Harvey went on to praise Winslow for the body of her work over a four-year career that now includes seven All-American honors between cross country and track.
“Amanda Winslow has been incredible for our program,” Harvey said. “I’m really going to miss her. She leads in the classroom, she leads with character and leads on the track.”
“One year ago when I was here and found myself in the lead, I couldn’t believe it was happening,” said Winslow, who was seventh last season. “This year I went into the race thinking it’s OK if it happens. Even though the outcome was pretty much the same thing – I got caught in the end – I feel like I’ve still gained so much experience and had so many accomplishments I’m so proud of.”
Winslow never let on that she was less than full speed entering the finals, despite a tender hamstring and a stomach the laid up her much of Friday at the team hotel.
“I’m thankful I made it here; made it to the finals,” Winslow said. “A week ago I was thinking my season might be over. I’m really blessed to finish on a somewhat high note. You can’t be upset at being an All-American.”
The men’s 4x100 relay team also claimed All-American honors Saturday, but it wasn’t the finish they had hoped for. Leadoff man Alonzo Russell and Dentarius Locke executed a perfect exchange and the ‘Noles were sailing along in first. The flawless baton exchange from Locke to Brits heightened expectations, before the sophomore from South Africa grabbed his hamstring after three strides with the stick.
“We had the lead, had a good handoff and we might have won that relay if not for a hamstring that let go,” Braman said. “That was one of those bad luck things. We competed our butts off.”
They day did not get off to a promising start as freshman Morne Moolman failed to reach the finals in the javelin, placing seventh in the first flight with a top throw of 69.48 meters (227-11). Likewise, junior Chelsea Whalen did not advance from the first flight of the shot put, managing only a top mark of 16.32 meters (53-6.50) which was also seventh.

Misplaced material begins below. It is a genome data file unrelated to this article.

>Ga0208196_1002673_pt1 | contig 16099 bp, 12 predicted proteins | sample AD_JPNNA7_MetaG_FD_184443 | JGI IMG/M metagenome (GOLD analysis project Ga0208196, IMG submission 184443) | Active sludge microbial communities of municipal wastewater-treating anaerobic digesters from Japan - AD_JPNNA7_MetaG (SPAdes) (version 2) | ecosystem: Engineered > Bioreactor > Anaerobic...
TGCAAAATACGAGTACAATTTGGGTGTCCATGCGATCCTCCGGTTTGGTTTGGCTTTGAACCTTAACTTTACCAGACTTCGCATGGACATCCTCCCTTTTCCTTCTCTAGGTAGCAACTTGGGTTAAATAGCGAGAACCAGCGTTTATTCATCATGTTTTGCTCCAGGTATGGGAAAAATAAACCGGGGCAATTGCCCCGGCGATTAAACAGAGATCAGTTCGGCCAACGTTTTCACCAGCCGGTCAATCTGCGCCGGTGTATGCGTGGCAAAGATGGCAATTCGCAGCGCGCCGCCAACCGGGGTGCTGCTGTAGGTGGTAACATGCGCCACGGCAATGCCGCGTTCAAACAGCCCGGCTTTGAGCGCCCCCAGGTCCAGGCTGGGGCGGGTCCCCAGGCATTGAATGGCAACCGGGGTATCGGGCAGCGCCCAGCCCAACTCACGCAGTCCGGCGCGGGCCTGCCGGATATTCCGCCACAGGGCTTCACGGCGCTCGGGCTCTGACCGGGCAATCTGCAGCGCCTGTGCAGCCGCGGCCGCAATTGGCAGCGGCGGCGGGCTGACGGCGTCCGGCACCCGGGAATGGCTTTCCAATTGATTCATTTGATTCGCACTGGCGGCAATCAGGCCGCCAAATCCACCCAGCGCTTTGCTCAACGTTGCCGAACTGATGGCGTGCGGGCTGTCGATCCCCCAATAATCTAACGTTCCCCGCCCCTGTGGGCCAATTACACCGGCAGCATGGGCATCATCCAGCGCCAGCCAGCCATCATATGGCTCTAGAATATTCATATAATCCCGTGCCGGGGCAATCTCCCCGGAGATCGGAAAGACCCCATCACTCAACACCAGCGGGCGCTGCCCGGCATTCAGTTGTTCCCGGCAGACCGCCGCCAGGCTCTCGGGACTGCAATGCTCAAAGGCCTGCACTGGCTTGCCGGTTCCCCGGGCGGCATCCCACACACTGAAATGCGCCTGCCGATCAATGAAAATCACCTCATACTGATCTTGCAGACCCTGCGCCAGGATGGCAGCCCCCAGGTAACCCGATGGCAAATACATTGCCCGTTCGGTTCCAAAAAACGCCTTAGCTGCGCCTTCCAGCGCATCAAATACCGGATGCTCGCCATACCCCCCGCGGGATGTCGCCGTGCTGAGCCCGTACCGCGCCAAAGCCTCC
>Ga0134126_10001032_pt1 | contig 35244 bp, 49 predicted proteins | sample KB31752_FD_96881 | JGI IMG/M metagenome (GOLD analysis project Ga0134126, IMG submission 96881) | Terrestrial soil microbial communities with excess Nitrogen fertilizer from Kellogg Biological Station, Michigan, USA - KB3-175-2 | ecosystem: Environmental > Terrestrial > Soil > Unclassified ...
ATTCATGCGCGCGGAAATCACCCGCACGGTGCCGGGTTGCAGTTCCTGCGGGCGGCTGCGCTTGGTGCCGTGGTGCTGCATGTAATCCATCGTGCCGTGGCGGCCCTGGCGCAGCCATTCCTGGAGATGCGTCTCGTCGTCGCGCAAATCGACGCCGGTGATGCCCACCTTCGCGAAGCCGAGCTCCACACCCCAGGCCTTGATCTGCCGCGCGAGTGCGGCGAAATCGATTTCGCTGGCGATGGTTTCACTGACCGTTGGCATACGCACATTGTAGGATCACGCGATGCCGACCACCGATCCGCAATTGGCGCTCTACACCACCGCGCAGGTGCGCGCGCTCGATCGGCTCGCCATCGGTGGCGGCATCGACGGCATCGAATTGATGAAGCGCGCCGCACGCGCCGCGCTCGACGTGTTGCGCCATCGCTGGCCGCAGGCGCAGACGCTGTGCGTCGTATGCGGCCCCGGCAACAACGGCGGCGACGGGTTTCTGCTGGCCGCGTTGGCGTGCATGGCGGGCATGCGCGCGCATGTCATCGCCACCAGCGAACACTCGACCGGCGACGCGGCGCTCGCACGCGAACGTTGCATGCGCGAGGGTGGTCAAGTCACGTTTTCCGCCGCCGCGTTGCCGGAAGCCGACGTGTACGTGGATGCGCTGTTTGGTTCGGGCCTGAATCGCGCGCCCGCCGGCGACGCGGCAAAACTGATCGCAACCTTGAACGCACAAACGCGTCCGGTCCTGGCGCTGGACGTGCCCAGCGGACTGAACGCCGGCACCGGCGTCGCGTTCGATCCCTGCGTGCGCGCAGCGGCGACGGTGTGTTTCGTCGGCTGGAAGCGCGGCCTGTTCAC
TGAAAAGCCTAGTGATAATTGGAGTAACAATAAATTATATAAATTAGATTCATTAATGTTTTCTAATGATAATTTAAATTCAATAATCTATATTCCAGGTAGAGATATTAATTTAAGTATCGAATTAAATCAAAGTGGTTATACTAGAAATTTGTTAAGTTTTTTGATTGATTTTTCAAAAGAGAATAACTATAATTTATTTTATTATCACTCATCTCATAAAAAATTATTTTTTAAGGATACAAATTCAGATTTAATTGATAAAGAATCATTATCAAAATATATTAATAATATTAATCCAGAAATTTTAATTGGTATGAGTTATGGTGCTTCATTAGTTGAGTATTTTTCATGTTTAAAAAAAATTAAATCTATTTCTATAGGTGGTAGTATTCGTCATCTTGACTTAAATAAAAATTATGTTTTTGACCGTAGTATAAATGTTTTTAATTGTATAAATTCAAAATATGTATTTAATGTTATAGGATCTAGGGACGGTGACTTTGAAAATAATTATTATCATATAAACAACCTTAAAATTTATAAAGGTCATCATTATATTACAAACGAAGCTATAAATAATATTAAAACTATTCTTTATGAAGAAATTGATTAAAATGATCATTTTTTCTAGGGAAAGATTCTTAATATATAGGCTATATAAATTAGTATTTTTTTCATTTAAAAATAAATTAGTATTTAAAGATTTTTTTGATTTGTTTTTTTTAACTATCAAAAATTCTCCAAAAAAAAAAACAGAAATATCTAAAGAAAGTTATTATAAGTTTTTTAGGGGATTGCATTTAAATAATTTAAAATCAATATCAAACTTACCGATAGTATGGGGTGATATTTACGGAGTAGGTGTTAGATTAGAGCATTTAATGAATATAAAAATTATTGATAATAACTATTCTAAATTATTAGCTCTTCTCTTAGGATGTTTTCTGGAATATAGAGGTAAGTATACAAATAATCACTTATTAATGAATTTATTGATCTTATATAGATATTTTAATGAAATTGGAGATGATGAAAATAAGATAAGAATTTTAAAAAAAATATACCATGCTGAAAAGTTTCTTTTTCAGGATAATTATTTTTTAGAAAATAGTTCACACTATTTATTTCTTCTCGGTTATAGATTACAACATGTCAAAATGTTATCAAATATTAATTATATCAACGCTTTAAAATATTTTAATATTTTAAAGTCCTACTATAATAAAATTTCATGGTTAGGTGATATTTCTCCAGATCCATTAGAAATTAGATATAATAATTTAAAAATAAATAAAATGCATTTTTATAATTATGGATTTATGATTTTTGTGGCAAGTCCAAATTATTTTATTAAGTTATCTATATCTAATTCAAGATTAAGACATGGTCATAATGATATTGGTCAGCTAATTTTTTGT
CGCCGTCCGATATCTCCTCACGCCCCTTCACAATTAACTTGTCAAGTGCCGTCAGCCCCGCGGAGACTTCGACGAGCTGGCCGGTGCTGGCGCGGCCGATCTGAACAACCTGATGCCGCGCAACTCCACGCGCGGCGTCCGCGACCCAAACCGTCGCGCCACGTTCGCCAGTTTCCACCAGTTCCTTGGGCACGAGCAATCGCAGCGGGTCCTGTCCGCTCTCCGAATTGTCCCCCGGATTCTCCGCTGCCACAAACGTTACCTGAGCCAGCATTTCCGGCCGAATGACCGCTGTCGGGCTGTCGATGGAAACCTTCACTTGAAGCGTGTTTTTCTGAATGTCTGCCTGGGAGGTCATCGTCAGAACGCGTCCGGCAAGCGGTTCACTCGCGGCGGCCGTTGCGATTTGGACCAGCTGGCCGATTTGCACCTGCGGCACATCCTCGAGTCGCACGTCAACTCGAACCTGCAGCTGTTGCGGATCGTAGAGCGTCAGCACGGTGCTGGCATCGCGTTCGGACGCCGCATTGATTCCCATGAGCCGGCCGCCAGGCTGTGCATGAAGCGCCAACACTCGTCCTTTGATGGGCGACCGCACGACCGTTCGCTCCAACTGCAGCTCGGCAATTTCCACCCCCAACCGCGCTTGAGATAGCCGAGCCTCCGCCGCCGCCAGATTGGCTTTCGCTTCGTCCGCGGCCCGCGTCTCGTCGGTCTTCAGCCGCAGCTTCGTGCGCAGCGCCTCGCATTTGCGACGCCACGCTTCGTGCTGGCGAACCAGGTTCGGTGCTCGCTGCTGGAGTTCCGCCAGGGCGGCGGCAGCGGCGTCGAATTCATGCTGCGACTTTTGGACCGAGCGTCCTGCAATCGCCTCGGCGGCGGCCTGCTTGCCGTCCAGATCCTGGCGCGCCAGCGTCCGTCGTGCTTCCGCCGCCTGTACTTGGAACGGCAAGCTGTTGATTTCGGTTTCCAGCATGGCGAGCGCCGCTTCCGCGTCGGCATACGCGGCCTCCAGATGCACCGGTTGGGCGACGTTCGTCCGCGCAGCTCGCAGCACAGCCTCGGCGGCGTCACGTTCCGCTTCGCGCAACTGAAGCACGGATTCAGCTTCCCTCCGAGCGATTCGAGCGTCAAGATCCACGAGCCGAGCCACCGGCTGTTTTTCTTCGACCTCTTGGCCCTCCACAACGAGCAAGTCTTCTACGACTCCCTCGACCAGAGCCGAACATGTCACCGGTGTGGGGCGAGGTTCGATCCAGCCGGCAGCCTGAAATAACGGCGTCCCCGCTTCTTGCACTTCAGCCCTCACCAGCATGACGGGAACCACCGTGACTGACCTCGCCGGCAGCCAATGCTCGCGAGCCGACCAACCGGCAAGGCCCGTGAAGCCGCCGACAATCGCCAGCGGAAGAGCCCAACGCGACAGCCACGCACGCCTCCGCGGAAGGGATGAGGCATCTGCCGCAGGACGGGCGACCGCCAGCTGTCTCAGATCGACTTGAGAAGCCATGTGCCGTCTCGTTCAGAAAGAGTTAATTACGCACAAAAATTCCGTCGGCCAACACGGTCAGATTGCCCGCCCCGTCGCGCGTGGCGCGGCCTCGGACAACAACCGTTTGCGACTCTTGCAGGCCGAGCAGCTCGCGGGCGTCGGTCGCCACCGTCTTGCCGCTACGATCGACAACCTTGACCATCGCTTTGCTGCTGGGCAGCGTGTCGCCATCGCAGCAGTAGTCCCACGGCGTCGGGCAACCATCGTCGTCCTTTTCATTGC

Moolman and Whalen finished 11th and 13th, respectively, while making their NCAA Championship debuts in their Saturday events. As underclassmen, they will have an opportunity to build on the experience after setting school records this season.
Of the nine Florida State men who competed at the four-day meet, six will return in 2014, including Locke, Harris, Russell, Brits, Zak Seddon and Moolman, four of whom leave Hayward Field with All-American honors.
On the women’s side, six of seven NCAA Championship qualifiers will return. Winslow leaves a significant void as a graduating senior, but Quigley – a rising junior – will be the Seminoles top returning NCAA finisher for a second consecutive year.
“The things that didn’t go well today, some of them were marginal,” Braman said. “Chelsea threw well and didn’t quite make it in. Morne threw pretty well and was 11th…I feel good about the future. We had a real gut-check point about the middle of April, the week before the conference meet. We could have gone two ways. We nearly pulled a [ACC Championship] double. The message right away was, “These are good people. We’re still in it.”